“It’s hard to recognize, but it was here.”
Genres, Themes, Actors, and Directors:
Response to Peary’s Review:
Lanzmann interviews many different impacted individuals, including “concentration camp survivors (their stories are horrific) who often did special work duties that kept them alive (one cut hair of women going to the gas chamber, another cleaned the crematorium, etc.).” They tend to “talk without emotion, then something snaps and they burst into tears, and Lanzmann [controversially] urges them to continue.”
Indeed, it may seem that Lanzmann is exploiting the “survivors, forcing them to reopen old wounds for what he believed would be the definitive film about the Holocaust” — but, Peary asserts, “because it is not, what they go through for him isn’t worth it.” Lanzmann “also speaks to former Nazis, a Polish train engineer who transported Jews to Treblinka:
… and the people who lived by the camps.”
He points out that “what is most terrifying is that these people would [seemingly] not protest the roundup and extermination of the Jews if it happened again” — unless, perhaps, it’s to protest the trauma they are put through in having to watch such atrocities occur; as one bystander casually notes:
Peary calls out a particularly “revolting” scene in which the “one survivor of Chelmno stands with his Christian ‘friends’ outside a Roman Catholic church” and hears how “the people didn’t like the Nazis but still talk about how God intended Jews to be punished for what happened to Christ.”
Peary argues that while the survivors suffer in telling their tales, “we viewers do benefit from each recollection, each harrowing detail about the slaughter. And the obsessive Lanzmann insists on details: we get exact accounts of what happened, involving the amount of time prisoner trains took to reach the camps from their destination, what the prisoners were wearing, [and] how they were greeted by the Nazis at the camp.” Peary adds that while the “first half of the film contains much unforgettable material, [the] second half goes off on too many tangents (i.e., a long recollection about the Warsaw ghetto)” and “by the end you’re sick of Lanzmann (who often acts like Mike Wallace at his worst) and his techniques.” He concludes that this film remains “important viewing, but not consistently powerful, though it should be, considering its subject.”
I disagree with Peary on several of his points: I don’t think it’s up to us as viewers to say whether it was “worth it” for the survivors to be pushed in the way they were, and I don’t believe Lanzmann becomes annoying. Meanwhile, the “tangents” in the final portion of this lengthy film serve as an invaluable back-story for everything we’ve seen and heard until then: by starting with footage of the death camp sites, then moving back and forth in time and space to talk with various people who either participated in or saw what was taking place, we gradually build a collective sense of how this years-long genocide unfolded.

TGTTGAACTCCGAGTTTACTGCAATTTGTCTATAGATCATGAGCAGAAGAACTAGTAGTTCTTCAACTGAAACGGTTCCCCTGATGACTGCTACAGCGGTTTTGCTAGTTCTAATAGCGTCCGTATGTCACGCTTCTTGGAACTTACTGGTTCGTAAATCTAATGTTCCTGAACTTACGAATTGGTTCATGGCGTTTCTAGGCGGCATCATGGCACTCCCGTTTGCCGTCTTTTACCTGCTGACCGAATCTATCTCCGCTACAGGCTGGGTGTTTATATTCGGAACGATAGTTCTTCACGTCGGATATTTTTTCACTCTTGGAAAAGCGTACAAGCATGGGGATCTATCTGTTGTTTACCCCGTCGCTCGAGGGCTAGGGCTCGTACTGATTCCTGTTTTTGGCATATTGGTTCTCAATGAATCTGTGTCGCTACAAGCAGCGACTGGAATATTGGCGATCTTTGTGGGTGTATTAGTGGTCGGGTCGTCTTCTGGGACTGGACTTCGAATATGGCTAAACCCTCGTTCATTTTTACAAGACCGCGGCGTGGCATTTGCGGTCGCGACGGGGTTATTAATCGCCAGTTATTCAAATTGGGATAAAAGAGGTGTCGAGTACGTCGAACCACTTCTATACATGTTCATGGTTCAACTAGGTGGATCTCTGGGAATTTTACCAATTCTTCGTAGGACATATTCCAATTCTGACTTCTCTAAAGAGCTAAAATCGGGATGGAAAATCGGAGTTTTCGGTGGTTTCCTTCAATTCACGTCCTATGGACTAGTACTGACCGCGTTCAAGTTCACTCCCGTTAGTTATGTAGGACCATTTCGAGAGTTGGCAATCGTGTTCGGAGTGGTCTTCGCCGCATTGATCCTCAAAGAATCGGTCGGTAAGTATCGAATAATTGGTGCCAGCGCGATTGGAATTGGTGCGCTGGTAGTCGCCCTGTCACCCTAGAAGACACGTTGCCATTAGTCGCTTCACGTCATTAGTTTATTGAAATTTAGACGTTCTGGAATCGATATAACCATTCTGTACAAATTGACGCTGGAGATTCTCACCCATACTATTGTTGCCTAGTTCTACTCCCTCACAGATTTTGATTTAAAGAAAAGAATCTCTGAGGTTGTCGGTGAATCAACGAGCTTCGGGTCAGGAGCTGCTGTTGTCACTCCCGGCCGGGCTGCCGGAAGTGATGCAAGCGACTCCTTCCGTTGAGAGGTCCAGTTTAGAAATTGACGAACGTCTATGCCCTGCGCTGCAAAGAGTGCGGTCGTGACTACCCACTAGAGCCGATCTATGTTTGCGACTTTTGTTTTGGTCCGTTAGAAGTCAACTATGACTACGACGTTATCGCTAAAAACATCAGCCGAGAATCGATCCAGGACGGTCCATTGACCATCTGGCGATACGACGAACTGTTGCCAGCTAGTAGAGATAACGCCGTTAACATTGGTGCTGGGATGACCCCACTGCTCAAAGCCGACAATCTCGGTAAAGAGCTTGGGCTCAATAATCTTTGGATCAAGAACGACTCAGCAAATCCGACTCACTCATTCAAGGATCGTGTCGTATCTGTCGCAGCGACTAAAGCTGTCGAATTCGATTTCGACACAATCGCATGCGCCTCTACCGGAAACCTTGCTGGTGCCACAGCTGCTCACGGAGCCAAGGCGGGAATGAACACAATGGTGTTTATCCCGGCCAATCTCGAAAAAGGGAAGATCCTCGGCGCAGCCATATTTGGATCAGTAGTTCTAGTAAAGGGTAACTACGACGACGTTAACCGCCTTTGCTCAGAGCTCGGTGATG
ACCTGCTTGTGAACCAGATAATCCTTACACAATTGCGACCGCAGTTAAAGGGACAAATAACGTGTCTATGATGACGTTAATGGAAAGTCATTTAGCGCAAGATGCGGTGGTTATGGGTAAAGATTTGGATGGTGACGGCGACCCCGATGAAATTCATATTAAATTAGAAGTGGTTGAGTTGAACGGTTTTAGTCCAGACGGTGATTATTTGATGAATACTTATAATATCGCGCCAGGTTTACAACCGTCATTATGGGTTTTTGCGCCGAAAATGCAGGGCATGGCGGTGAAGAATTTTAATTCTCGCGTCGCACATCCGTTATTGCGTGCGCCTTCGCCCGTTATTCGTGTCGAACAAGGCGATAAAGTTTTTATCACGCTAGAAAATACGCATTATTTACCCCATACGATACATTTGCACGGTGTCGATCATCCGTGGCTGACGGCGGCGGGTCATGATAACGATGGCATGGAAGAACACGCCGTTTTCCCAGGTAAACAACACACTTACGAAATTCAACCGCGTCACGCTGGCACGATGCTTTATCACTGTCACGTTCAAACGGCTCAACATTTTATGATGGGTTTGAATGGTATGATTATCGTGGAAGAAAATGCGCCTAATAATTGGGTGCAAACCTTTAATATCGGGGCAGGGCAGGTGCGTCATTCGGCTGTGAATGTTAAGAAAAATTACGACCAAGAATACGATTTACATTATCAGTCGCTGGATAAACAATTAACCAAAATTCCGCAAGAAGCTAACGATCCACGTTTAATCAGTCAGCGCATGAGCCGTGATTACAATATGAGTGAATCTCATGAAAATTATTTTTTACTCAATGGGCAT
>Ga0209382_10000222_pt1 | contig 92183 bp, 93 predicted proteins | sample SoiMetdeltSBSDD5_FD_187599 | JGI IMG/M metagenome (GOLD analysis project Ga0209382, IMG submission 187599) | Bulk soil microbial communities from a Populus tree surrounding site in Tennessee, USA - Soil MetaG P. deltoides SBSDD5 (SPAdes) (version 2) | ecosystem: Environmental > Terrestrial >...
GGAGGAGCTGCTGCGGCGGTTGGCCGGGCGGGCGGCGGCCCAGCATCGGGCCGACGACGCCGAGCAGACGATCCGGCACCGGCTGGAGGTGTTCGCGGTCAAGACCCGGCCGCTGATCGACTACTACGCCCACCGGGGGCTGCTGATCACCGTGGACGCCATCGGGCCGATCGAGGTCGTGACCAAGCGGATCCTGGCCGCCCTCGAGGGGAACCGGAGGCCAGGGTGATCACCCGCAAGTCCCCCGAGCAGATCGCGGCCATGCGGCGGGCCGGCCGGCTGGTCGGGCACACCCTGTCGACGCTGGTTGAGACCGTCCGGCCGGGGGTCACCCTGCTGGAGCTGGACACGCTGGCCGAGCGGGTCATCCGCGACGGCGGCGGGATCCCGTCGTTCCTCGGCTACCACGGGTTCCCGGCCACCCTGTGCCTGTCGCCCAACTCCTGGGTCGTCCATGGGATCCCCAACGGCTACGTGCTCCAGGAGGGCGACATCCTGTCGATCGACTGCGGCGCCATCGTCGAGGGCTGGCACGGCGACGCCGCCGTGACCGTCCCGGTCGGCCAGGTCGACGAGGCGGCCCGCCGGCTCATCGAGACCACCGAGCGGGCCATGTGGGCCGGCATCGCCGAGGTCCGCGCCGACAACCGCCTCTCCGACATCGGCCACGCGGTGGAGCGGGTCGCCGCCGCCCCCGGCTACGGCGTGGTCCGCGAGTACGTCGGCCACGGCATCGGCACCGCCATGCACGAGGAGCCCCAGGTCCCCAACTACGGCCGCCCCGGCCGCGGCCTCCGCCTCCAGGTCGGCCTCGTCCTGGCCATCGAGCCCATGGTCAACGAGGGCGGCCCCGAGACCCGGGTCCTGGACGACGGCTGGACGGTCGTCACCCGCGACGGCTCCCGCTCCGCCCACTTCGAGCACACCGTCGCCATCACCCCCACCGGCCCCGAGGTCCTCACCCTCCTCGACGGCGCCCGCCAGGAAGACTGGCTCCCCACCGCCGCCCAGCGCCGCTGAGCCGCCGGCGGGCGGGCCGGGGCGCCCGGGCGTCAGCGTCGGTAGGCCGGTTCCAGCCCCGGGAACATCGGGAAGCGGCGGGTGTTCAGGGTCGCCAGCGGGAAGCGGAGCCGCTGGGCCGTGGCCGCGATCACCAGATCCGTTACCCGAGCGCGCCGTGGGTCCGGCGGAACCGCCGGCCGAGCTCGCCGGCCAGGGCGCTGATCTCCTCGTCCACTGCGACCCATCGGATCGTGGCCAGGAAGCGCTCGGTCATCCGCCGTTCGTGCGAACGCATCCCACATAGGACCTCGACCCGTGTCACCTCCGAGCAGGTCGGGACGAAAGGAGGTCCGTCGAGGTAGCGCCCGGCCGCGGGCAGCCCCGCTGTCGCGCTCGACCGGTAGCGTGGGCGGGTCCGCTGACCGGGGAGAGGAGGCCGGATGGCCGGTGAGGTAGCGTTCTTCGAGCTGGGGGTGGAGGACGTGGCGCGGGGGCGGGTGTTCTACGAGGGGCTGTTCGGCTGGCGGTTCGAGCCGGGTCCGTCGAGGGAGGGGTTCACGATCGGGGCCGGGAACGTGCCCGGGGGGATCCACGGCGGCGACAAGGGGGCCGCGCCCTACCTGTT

Indeed, Lanzmann is incredibly clear about what he’s determined to document, and refuses to compromise on his vision. Once you give in to the fact that this film 9 1/2 hour film will not relent — instead forcing you to watch, listen, absorb, and make sense of people’s memories without the mediating support or distraction of historical visuals — you begin to appreciate what Lanzmann is doing, and how, and why. Quotes from participants become seared into your brain:
In response to a question about his stylistic choice to not show any archival footage or stills, Lanzmann at one point noted that not a single photo actually exists of activity within the death camps — so, the only way to try to document this historic atrocity s to talk with people who were there. And if hearing Nazi bureaucrats discuss the logistics of exactly how the death camps operated doesn’t convince you, then what will? Take, for instance, this excerpt from Lanzmann’s interview with war criminal Franz Suchomel (being filmed secretly from a van parked outside):
This lengthy narrative is followed immediately by interview clips with Jewish survivor Filip Müller, who describes what it was like to enter the incineration chamber in Camp 1 at Auschwitz and engage in disposal of corpses for hours on end — in his case, “doing the work” instead of “choosing” to be shot.
Suffice it to say that there is nothing in existence comparable to this documentary, which remains not only essential (albeit grueling) viewing for film fanatics, but an invaluable archive of facts that — shockingly — continue to be refuted and denied by some. Please do make the time and energy for it, though I recommend chunking it out into more manageable sessions (perhaps four).
Redeeming Qualities and Moments:
(Listed in 1001 Movies You Must See Before You Die)
2 thoughts on “Shoah (1985)”
I saw this film when I first returned to NYC after living in Tokyo for a decade. My bud Tom (who was an NYU professor) would sneak me into the library with him so that I could watch library films during the day. I watched the film over the period of a few days on VHS. So I agree that it’s probably easier to watch while “chunking it out into more manageable sessions (perhaps four).”
It’s a grueling watch and mandatory viewing.
I also agree with the following: “I don’t think it’s up to us as viewers to say whether it was ‘worth it’ for the survivors to be pushed in the way they were, and I don’t believe Lanzmann becomes annoying.”
Although it’s not a film I think I am ever likely to rewatch, the reason for that hinges on ‘How could I?, or anyone?’ It’s not like it’s a film you ever forget, once you’ve seen it. I haven’t forgotten it to this day.
Interestingly, as I was re-watching parts of the film to prepare my review and gather quotes, I found myself caught up all over again in certain scenes –which I believe speaks to the power of the work Lanzmann produced here. It’s compulsive viewing.